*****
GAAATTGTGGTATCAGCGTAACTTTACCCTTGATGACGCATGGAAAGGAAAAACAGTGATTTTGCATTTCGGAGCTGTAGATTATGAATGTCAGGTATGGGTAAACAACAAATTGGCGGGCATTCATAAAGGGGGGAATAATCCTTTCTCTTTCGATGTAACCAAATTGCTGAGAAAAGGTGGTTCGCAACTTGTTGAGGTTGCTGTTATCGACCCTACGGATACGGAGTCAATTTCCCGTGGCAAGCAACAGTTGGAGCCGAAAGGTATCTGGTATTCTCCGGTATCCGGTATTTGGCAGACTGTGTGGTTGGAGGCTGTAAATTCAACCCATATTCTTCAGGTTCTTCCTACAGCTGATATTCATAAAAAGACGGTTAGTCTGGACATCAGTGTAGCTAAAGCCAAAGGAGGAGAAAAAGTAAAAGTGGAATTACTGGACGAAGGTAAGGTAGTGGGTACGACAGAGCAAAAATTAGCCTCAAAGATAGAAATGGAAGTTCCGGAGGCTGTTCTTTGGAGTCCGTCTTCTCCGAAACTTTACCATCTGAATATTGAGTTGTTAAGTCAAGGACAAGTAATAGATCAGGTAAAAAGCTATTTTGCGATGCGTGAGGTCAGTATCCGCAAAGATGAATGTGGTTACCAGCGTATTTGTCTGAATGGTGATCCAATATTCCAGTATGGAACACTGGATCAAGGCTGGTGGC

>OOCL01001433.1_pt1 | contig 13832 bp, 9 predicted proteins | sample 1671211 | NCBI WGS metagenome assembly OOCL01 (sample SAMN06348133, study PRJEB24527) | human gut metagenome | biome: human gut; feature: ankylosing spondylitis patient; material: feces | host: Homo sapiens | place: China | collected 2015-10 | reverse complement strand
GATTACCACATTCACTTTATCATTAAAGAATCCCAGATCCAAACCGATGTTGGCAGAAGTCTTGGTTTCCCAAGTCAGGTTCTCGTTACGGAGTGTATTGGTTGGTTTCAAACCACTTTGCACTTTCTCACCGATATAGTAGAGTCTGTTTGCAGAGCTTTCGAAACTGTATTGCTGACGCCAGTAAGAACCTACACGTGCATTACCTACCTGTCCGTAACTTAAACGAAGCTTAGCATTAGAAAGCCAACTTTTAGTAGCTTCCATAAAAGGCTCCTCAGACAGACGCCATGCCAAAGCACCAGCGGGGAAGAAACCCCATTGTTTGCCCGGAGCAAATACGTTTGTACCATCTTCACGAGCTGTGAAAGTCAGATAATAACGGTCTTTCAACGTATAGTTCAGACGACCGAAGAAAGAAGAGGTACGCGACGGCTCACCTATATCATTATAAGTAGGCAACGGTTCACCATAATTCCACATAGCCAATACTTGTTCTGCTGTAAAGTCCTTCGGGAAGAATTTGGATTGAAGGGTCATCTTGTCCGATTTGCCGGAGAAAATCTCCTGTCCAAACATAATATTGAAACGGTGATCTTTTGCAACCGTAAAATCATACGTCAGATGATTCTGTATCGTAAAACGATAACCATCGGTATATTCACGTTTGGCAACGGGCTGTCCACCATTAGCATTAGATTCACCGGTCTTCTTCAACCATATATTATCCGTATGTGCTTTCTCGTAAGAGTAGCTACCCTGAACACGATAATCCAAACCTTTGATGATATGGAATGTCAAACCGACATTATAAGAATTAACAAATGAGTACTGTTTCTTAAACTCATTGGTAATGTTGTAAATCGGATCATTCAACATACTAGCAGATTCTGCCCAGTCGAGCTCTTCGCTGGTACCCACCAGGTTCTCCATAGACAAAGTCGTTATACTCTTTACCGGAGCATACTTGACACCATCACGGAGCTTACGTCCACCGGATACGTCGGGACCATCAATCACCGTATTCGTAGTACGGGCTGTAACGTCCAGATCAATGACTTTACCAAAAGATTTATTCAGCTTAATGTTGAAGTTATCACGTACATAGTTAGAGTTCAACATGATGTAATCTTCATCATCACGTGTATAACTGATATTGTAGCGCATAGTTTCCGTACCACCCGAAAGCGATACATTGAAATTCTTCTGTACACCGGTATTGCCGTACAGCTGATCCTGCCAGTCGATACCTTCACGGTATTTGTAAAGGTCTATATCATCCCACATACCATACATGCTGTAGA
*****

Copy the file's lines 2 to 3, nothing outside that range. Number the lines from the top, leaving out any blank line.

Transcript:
>OOCL01001433.1_pt1 | contig 13832 bp, 9 predicted proteins | sample 1671211 | NCBI WGS metagenome assembly OOCL01 (sample SAMN06348133, study PRJEB24527) | human gut metagenome | biome: human gut; feature: ankylosing spondylitis patient; material: feces | host: Homo sapiens | place: China | collected 2015-10 | reverse complement strand
GATTACCACATTCACTTTATCATTAAAGAATCCCAGATCCAAACCGATGTTGGCAGAAGTCTTGGTTTCCCAAGTCAGGTTCTCGTTACGGAGTGTATTGGTTGGTTTCAAACCACTTTGCACTTTCTCACCGATATAGTAGAGTCTGTTTGCAGAGCTTTCGAAACTGTATTGCTGACGCCAGTAAGAACCTACACGTGCATTACCTACCTGTCCGTAACTTAAACGAAGCTTAGCATTAGAAAGCCAACTTTTAGTAGCTTCCATAAAAGGCTCCTCAGACAGACGCCATGCCAAAGCACCAGCGGGGAAGAAACCCCATTGTTTGCCCGGAGCAAATACGTTTGTACCATCTTCACGAGCTGTGAAAGTCAGATAATAACGGTCTTTCAACGTATAGTTCAGACGACCGAAGAAAGAAGAGGTACGCGACGGCTCACCTATATCATTATAAGTAGGCAACGGTTCACCATAATTCCACATAGCCAATACTTGTTCTGCTGTAAAGTCCTTCGGGAAGAATTTGGATTGAAGGGTCATCTTGTCCGATTTGCCGGAGAAAATCTCCTGTCCAAACATAATATTGAAACGGTGATCTTTTGCAACCGTAAAATCATACGTCAGATGATTCTGTATCGTAAAACGATAACCATCGGTATATTCACGTTTGGCAACGGGCTGTCCACCATTAGCATTAGATTCACCGGTCTTCTTCAACCATATATTATCCGTATGTGCTTTCTCGTAAGAGTAGCTACCCTGAACACGATAATCCAAACCTTTGATGATATGGAATGTCAAACCGACATTATAAGAATTAACAAATGAGTACTGTTTCTTAAACTCATTGGTAATGTTGTAAATCGGATCATTCAACATACTAGCAGATTCTGCCCAGTCGAGCTCTTCGCTGGTACCCACCAGGTTCTCCATAGACAAAGTCGTTATACTCTTTACCGGAGCATACTTGACACCATCACGGAGCTTACGTCCACCGGATACGTCGGGACCATCAATCACCGTATTCGTAGTACGGGCTGTAACGTCCAGATCAATGACTTTACCAAAAGATTTATTCAGCTTAATGTTGAAGTTATCACGTACATAGTTAGAGTTCAACATGATGTAATCTTCATCATCACGTGTATAACTGATATTGTAGCGCATAGTTTCCGTACCACCCGAAAGCGATACATTGAAATTCTTCTGTACACCGGTATTGCCGTACAGCTGATCCTGCCAGTCGATACCTTCACGGTATTTGTAAAGGTCTATATCATCCCACATACCATACATGCTGTAGA